an emergency reserve fund that provides the Treasury Secretary with the authority to distribute emergency funding to assist companies of all sizes. Of this amount, the provides for a $454 billion “Economic Stabilization Fund” that permits the US Treasury to “purchase obligations (of States, local governments, instrumentalities and political subdivisions of them) or other interests in secondary markets or otherwise” thus permitting the Federal Reserve to participate as an institutional investor in securities that mature greater than 6 months. This fund also provides loans and loan guarantees to small businesses.
XV. Tax Provisions
- Final bill did not include a fix to allow state and local employers from benefiting from payroll tax credits available to private employers.
XVI. Unemployment Insurance
- Creates a temporary Pandemic Unemployment Assistance program beginning January 27, 2020 through December 31, 2020, to provide payment to those not traditionally eligible for unemployment benefits (self-employed, independent contractors, seeking part-time employment, gig economy workers, those with limited work history, and others) who are unable to work as a direct result of the coronavirus public health emergency.
- A covered individual is one who is not eligible for regular compensation or extended benefits under state or federal law, and self-certifies that he or she is otherwise able to work but is unable to do so for reasons related to the impacts of COVID-19 on the individual, the individual’s family, the individual’s place of work, movement restrictions, and more.
- Provides payment to states to reimburse nonprofits, government agencies, and Indian tribes for half of the costs they incur through December 31, 2020 to pay unemployment benefits.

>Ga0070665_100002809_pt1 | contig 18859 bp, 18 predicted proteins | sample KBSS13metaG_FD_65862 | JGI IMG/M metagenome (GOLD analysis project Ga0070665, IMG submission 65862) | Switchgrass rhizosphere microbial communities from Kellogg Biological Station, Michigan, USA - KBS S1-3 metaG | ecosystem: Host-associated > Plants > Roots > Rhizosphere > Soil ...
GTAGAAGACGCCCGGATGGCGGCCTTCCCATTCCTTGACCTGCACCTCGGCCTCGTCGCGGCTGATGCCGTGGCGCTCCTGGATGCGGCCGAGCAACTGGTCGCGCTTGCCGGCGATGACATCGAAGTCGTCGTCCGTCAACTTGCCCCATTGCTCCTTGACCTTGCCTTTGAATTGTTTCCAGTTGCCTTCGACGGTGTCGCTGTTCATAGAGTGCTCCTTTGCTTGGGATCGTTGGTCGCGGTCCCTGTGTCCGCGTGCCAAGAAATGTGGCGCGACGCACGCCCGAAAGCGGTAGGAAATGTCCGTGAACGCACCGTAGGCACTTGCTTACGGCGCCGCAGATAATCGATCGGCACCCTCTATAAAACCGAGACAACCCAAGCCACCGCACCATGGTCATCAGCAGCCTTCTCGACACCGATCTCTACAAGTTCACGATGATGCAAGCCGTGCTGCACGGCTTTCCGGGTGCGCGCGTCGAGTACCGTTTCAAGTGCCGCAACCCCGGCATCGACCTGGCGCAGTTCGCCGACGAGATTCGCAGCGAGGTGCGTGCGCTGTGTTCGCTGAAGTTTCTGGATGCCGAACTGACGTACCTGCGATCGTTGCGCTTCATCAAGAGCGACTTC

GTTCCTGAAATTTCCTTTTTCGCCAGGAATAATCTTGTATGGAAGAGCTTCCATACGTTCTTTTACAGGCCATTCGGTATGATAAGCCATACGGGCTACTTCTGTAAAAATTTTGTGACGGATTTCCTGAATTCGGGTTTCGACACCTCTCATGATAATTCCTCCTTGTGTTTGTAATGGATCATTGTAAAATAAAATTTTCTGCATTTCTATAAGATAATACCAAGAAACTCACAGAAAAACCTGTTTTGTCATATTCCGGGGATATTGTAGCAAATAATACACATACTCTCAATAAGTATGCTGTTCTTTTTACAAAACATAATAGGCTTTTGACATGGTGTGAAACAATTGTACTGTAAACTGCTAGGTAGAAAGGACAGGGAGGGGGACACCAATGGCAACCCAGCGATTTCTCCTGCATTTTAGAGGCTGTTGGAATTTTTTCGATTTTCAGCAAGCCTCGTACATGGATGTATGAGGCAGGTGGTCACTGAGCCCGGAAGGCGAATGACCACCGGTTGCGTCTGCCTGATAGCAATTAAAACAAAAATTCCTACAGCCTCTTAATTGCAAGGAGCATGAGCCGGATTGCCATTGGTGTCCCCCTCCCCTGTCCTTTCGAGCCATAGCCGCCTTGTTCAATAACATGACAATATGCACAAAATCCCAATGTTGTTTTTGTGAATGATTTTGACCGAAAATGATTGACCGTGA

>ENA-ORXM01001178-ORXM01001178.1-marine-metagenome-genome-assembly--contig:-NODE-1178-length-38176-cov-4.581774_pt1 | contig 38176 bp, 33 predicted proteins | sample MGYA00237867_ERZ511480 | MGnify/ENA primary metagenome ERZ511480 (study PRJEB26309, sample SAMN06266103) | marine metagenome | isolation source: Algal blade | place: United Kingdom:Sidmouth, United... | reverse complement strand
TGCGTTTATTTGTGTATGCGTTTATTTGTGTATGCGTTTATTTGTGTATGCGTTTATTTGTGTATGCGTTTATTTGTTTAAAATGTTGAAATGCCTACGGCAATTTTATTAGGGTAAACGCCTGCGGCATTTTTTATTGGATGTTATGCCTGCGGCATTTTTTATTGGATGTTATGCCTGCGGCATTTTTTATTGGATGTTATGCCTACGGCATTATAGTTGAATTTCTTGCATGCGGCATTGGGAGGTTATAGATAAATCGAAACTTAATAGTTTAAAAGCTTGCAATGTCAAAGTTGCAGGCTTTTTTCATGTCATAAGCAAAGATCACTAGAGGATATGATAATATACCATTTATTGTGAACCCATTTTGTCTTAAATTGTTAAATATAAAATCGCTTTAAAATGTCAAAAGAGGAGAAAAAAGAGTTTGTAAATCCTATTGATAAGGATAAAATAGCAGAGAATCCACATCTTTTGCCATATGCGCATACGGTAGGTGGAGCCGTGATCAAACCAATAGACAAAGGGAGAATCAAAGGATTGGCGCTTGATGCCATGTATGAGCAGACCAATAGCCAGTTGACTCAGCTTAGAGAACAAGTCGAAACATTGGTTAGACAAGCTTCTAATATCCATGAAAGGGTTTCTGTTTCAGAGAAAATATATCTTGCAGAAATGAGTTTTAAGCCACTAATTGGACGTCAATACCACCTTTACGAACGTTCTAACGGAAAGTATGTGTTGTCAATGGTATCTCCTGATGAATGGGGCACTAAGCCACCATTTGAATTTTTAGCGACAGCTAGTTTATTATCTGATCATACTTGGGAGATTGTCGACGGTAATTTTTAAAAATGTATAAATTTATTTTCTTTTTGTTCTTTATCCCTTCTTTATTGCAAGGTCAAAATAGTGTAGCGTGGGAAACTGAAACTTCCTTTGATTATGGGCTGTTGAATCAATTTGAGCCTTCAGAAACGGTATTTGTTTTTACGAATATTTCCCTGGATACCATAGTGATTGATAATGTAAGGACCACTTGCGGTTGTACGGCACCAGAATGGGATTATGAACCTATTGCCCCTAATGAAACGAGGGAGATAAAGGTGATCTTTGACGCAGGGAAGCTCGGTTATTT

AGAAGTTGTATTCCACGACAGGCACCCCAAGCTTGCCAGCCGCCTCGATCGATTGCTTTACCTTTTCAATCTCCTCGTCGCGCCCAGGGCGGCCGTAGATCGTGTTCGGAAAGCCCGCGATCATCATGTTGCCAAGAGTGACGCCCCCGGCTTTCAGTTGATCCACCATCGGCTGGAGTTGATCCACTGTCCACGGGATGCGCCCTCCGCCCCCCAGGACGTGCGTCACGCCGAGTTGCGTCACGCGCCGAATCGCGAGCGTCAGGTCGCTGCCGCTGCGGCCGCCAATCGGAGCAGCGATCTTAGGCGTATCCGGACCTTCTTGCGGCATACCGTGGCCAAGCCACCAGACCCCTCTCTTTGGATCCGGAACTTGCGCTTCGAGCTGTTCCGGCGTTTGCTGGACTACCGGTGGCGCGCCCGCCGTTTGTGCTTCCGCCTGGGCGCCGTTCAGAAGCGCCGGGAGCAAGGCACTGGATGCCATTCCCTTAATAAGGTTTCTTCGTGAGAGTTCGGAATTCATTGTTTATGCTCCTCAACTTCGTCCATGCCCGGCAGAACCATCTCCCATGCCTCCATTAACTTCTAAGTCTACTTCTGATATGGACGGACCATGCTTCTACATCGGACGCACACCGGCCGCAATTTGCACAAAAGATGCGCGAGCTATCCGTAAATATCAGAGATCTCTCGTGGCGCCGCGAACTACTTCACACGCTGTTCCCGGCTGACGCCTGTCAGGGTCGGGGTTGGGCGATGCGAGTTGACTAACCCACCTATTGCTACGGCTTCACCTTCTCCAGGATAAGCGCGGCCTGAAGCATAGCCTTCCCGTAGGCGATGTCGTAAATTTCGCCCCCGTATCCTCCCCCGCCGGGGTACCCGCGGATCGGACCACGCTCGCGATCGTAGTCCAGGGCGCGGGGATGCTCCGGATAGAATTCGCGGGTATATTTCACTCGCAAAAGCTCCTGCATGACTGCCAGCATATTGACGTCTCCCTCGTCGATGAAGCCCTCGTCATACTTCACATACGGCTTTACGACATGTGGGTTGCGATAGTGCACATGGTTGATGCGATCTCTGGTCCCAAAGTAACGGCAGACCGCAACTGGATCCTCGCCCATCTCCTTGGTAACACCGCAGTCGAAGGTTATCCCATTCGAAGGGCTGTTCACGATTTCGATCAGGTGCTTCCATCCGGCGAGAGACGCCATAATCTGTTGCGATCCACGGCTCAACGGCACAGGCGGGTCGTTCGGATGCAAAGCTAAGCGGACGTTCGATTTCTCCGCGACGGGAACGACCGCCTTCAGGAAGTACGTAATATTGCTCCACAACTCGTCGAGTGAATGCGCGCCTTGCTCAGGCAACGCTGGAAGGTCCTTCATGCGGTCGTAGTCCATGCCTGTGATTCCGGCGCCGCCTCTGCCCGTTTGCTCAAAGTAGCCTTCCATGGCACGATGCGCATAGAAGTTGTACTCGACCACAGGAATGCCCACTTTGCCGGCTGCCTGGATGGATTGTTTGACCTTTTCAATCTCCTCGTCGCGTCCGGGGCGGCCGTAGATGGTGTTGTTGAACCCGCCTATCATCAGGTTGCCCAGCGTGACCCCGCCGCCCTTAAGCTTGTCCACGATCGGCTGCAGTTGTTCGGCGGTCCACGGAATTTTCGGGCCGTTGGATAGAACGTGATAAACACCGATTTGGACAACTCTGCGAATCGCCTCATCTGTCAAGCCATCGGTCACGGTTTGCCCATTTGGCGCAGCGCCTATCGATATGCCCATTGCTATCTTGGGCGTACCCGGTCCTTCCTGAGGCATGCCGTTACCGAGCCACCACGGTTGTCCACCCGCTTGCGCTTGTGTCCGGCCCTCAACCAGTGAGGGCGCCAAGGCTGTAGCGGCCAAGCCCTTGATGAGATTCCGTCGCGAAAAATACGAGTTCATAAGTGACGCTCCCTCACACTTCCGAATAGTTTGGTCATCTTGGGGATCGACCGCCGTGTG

- Provides an additional $600 per week payment to each recipient of unemployment insurance or Pandemic Unemployment Assistance recipient for up to four months.
- Provides funding to pay the cost of the first week of unemployment benefits through December 31, 2020 for states that choose to pay recipients as soon as they become unemployed instead of waiting one week before the individual is eligible to receive unemployment benefits.
- Provides an additional 13 weeks of unemployment benefits through December 31, 2020 to help those who remain unemployed after weeks of state unemployment are no longer available.
- Provides funding to support “short-time compensation” programs, where employers reduce employee’s hours instead of laying off workers and the employees with reduced hours receive a pro- rated unemployment benefit. This provision would pay 100 percent of the costs they incur in providing short-time compensation through December 31, 2020.
- Temporarily eliminates the 7-day waiting period for railroad unemployment insurance benefits through December 31, 2020 (to make this program consistent with the change made for states through the same period in an earlier section of this title).
- Gives the Secretary of Labor the ability to issue operating instructions or other guidance as necessary in order to implement this subtitle, as well as allows the Department of Labor to waive Paperwork Reduction Act requirements, speeding up their ability to gather necessary information from states.
- National Endowment for the Arts (NEA) – Adds an additional $75 million in grants available until September 30, 2021. 40 percent will be distributed to state arts agencies and regional arts organizations and 60 percent will be direct grants.
- National Endowment for the Humanities (NEH) – Adds an additional $75 million in grants available until September 30, 2021. 40 percent will be distributed to state humanities councils and 60 percent will be direct grants.
- Institute of Museum and Library Services (ILMS) – Adds an additional $50 million in grants available until September 30, 2021 to prevent, prepare for, and respond to coronavirus, including grants to expand digital network access, purchase internet accessible devices, and provide technical support services.